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Sampling Bayesian Networks. ICS 276 2007. Answering BN Queries. Probability of Evidence P(e) ? NP-hard Conditional Prob. P(x i |e) ? NP-hard MPE x = arg max P(x|e) ? NP-hard MAP y = arg max P(y|e), y  x ? NP PP -hard Approximating P(e) or P(x i |e) within : NP-hard.

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Answering bn queries
Answering BN Queries

  • Probability of Evidence P(e) ? NP-hard

  • Conditional Prob. P(xi|e) ? NP-hard

  • MPE x = arg max P(x|e) ? NP-hard

  • MAP y = arg max P(y|e), y  x ?

    NPPP-hard

  • Approximating P(e) or P(xi|e) within : NP-hard


Approximation algorithms
Approximation Algorithms

Structural Approximations

  • Eliminate some dependencies

    • Remove edges

    • Mini-Bucket Approach

      Search

      Approach for optimization tasks: MPE, MAP

      Sampling

      Generate random samples and compute values of interest from samples,

      not original network



Sampling
Sampling

  • Input: Bayesian network with set of nodes X

  • Sample = a tuple with assigned values

    s=(X1=x1,X2=x2,… ,Xk=xk)

  • Tuple may include all variables (except evidence) or a subset

  • Sampling schemas dictate how to generate samples (tuples)

  • Ideally, samples are distributed according to P(X|E)


Sampling fundamentals
Sampling Fundamentals

Given a set of variables X = {X1, X2, … Xn} that represent joint probability distribution (X) and some function g(X), we can compute expected value of g(X) :


Sampling from x
Sampling From (X)

A sample St is an instantiation:

Given independent, identically distributed samples (iid) S1, S2, …ST from (X), it follows from Strong Law of Large Numbers:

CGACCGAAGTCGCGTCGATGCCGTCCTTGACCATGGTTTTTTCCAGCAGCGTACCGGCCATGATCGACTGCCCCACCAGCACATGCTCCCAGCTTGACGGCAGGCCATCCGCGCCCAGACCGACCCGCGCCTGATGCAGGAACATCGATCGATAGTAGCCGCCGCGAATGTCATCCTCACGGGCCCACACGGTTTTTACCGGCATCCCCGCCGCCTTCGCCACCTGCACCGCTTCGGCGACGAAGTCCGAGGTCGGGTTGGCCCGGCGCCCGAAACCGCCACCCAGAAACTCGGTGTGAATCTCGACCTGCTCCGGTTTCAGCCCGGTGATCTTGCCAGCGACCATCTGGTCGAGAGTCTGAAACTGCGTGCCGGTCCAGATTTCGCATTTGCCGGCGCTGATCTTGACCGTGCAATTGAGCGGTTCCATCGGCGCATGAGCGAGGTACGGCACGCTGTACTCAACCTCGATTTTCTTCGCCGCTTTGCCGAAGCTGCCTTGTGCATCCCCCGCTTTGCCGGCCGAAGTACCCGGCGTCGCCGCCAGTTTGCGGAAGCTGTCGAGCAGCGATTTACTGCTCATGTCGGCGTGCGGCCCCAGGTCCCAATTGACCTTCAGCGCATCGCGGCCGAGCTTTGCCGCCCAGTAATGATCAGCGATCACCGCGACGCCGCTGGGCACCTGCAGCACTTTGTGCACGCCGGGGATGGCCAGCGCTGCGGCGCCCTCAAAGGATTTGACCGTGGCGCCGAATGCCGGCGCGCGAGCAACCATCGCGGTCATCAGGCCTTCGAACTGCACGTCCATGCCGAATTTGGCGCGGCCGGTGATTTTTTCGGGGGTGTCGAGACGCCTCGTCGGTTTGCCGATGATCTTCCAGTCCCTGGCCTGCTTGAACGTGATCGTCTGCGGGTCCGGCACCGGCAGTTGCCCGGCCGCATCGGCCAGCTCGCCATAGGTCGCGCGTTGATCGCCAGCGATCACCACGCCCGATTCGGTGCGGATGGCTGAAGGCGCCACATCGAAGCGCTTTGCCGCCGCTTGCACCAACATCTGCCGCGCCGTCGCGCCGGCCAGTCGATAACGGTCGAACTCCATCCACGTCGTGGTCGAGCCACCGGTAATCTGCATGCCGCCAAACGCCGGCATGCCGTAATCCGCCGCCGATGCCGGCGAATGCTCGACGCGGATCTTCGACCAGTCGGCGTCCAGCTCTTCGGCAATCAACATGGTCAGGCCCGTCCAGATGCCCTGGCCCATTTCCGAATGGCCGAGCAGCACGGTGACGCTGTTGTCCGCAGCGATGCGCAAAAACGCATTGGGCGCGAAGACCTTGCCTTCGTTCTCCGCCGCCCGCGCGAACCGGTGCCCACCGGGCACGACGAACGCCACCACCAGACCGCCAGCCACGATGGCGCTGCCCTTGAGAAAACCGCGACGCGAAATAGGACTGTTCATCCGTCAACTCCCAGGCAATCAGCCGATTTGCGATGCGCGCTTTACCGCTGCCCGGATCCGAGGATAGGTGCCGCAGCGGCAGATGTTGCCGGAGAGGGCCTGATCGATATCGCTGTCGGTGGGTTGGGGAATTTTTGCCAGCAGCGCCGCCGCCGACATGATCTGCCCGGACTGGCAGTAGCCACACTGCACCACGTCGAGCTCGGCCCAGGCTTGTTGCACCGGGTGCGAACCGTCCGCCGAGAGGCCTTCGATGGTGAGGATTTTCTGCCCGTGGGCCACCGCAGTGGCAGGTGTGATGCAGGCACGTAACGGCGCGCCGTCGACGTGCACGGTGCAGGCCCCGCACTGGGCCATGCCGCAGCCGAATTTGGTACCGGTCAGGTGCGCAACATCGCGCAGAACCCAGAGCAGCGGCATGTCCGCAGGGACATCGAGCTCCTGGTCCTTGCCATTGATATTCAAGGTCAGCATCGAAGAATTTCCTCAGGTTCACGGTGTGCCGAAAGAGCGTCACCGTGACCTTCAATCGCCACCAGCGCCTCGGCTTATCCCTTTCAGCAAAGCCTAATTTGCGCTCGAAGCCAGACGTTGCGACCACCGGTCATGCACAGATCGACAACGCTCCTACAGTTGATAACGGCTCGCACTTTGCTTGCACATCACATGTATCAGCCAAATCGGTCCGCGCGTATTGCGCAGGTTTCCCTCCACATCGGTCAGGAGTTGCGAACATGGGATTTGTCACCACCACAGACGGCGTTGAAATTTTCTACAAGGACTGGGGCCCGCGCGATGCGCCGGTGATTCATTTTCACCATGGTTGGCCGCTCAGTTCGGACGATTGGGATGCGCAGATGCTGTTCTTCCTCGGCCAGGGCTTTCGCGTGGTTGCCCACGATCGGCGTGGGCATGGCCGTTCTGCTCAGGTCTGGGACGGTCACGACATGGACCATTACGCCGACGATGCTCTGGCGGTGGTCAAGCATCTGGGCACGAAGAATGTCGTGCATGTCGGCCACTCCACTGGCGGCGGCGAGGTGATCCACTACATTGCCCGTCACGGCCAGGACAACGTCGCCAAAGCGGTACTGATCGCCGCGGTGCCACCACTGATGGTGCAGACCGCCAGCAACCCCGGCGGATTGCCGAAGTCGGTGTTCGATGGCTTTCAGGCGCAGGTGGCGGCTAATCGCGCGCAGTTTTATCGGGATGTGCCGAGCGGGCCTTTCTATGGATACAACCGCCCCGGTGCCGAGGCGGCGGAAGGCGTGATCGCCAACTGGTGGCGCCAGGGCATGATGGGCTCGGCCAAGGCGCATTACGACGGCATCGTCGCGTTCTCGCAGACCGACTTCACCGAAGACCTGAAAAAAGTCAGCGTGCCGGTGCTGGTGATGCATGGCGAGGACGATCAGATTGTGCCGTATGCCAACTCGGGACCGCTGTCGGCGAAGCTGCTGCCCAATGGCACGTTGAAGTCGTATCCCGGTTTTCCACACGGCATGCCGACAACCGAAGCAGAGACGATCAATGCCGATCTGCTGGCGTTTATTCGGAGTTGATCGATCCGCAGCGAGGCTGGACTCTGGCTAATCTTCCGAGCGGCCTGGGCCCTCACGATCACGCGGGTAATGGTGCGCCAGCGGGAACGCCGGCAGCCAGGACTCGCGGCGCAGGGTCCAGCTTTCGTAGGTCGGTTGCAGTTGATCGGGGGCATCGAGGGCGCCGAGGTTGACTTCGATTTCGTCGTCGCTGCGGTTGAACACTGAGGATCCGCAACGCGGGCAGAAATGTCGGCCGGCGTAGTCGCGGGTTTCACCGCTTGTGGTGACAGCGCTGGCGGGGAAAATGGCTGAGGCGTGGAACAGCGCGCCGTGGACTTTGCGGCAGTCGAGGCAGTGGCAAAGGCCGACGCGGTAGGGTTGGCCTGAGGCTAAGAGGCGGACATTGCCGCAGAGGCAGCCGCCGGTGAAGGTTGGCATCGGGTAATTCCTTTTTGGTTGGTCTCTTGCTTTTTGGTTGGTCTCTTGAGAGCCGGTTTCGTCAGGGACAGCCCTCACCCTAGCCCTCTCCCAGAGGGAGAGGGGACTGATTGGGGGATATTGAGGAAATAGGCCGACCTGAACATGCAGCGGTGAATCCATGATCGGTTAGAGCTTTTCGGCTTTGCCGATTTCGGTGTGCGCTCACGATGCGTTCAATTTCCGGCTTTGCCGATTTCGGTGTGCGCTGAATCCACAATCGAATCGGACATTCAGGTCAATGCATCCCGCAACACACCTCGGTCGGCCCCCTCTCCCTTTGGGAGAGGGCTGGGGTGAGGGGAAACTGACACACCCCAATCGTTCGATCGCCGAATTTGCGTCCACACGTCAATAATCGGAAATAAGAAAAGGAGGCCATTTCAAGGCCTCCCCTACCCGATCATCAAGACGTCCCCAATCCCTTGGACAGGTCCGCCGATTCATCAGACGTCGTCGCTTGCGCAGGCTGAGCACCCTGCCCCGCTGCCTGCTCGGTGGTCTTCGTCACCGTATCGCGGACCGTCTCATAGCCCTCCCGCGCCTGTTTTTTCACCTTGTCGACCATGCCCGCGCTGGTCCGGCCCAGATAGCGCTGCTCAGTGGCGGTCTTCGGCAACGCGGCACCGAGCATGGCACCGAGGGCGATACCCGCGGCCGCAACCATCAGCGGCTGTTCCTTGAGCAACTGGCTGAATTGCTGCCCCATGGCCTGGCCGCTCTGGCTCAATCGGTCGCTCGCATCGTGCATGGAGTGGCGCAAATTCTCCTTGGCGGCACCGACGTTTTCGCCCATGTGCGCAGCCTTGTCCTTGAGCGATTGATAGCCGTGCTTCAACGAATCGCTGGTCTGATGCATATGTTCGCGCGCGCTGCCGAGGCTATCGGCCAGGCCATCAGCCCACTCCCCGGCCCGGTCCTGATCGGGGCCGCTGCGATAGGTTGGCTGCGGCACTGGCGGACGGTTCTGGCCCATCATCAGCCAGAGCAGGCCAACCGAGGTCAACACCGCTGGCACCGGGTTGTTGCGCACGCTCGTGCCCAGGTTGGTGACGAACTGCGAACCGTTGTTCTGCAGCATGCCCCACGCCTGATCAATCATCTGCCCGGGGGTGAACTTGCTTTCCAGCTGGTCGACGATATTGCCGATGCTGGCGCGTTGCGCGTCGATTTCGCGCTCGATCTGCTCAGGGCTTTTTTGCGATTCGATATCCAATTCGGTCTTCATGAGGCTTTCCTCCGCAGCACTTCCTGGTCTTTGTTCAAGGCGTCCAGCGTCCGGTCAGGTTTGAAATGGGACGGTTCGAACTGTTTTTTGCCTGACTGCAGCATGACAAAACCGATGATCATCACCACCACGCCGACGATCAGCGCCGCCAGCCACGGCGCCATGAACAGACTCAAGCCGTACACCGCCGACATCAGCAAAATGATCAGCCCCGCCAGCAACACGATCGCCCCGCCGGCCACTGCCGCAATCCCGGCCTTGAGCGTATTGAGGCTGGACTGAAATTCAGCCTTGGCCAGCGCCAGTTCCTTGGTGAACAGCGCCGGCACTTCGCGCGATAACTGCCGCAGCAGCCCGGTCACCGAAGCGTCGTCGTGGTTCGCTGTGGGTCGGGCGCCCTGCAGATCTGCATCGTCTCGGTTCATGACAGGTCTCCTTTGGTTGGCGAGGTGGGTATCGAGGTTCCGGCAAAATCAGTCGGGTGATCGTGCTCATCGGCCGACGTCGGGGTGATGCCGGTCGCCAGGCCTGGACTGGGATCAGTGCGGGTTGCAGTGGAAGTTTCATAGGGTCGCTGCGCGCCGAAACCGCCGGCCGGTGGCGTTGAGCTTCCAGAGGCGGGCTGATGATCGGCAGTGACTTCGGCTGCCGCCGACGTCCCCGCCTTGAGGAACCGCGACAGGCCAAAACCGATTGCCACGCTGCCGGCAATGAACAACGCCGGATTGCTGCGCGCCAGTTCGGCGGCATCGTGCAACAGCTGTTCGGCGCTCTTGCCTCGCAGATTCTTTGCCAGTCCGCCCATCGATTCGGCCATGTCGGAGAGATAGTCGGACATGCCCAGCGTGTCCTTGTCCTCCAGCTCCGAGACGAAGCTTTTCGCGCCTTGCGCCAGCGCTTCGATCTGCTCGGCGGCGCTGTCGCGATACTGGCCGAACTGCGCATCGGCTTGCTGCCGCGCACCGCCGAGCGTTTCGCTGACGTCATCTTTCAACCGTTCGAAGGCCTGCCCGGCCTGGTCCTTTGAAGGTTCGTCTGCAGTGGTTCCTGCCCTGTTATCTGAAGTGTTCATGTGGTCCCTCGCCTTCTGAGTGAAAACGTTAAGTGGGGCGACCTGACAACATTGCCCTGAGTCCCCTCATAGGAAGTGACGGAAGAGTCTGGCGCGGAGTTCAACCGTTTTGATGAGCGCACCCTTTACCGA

Sampling basics
Sampling Basics

  • Given random variable X, D(X)={0, 1}

  • Given P(X) = {0.3, 0.7}

  • Generate k samples: 0,1,1,1,0,1,1,0,1

  • Approximate P’(X):


How to draw a sample
How to draw a sample ?

  • Given random variable X, D(X)={0, 1}

  • Given P(X) = {0.3, 0.7}

  • Sample X  P (X)

    • draw random number r  [0, 1]

    • If (r < 0.3) then set X=0

    • Else set X=1

  • Can generalize for any domain size


Sampling in bn
Sampling in BN

  • Same Idea: generate a set of samples T

  • Estimate P(Xi|E) from samples

  • Challenge: X is a vector and P(X) is a huge distribution represented by BN

  • Need to know:

    • How to generate a new sample ?

    • How many samples T do we need ?

    • How to estimate P(E=e) and P(Xi|e) ?


Sampling algorithms
Sampling Algorithms

  • Forward Sampling

  • Gibbs Sampling (MCMC)

    • Blocking

    • Rao-Blackwellised

  • Likelihood Weighting

  • Importance Sampling

  • Sequential Monte-Carlo (Particle Filtering) in Dynamic Bayesian Networks


Forward sampling
Forward Sampling

  • Forward Sampling

    • Case with No evidence E={}

    • Case with Evidence E=e

    • # samples N and Error Bounds


Forward sampling no evidence henrion 1988
Forward Sampling No Evidence(Henrion 1988)

Input: Bayesian network

X= {X1,…,XN}, N- #nodes, T - # samples

Output: T samples

Process nodes in topological order – first process the ancestors of a node, then the node itself:

  • For t = 0 to T

  • For i = 0 to N

  • Xi sample xit from P(xi | pai)


Sampling a value

r

0

0.3

1

Sampling A Value

What does it mean to sample xit from P(Xi | pai) ?

  • Assume D(Xi)={0,1}

  • Assume P(Xi | pai) = (0.3, 0.7)

  • Draw a random number r from [0,1]

    If r falls in [0,0.3], set Xi = 0

    If r falls in [0.3,1], set Xi=1



Forward sampling answering queries
Forward Sampling-Answering Queries

Task: given T samples {S1,S2,…,Sn}

estimate P(Xi = xi) :

Basically, count the proportion of samples where Xi = xi


Forward sampling w evidence
Forward Sampling w/ Evidence

Input: Bayesian network

X= {X1,…,XN}, N- #nodes

E – evidence, T - # samples

Output: T samples consistent with E

  • For t=1 to T

  • For i=1 to N

  • Xi sample xit from P(xi | pai)

  • If Xi in E and Xi xi, reject sample:

  • i = 1 and go to step 2



Forward sampling illustration
Forward Sampling: Illustration

Let Y be a subset of evidence nodes s.t. Y=u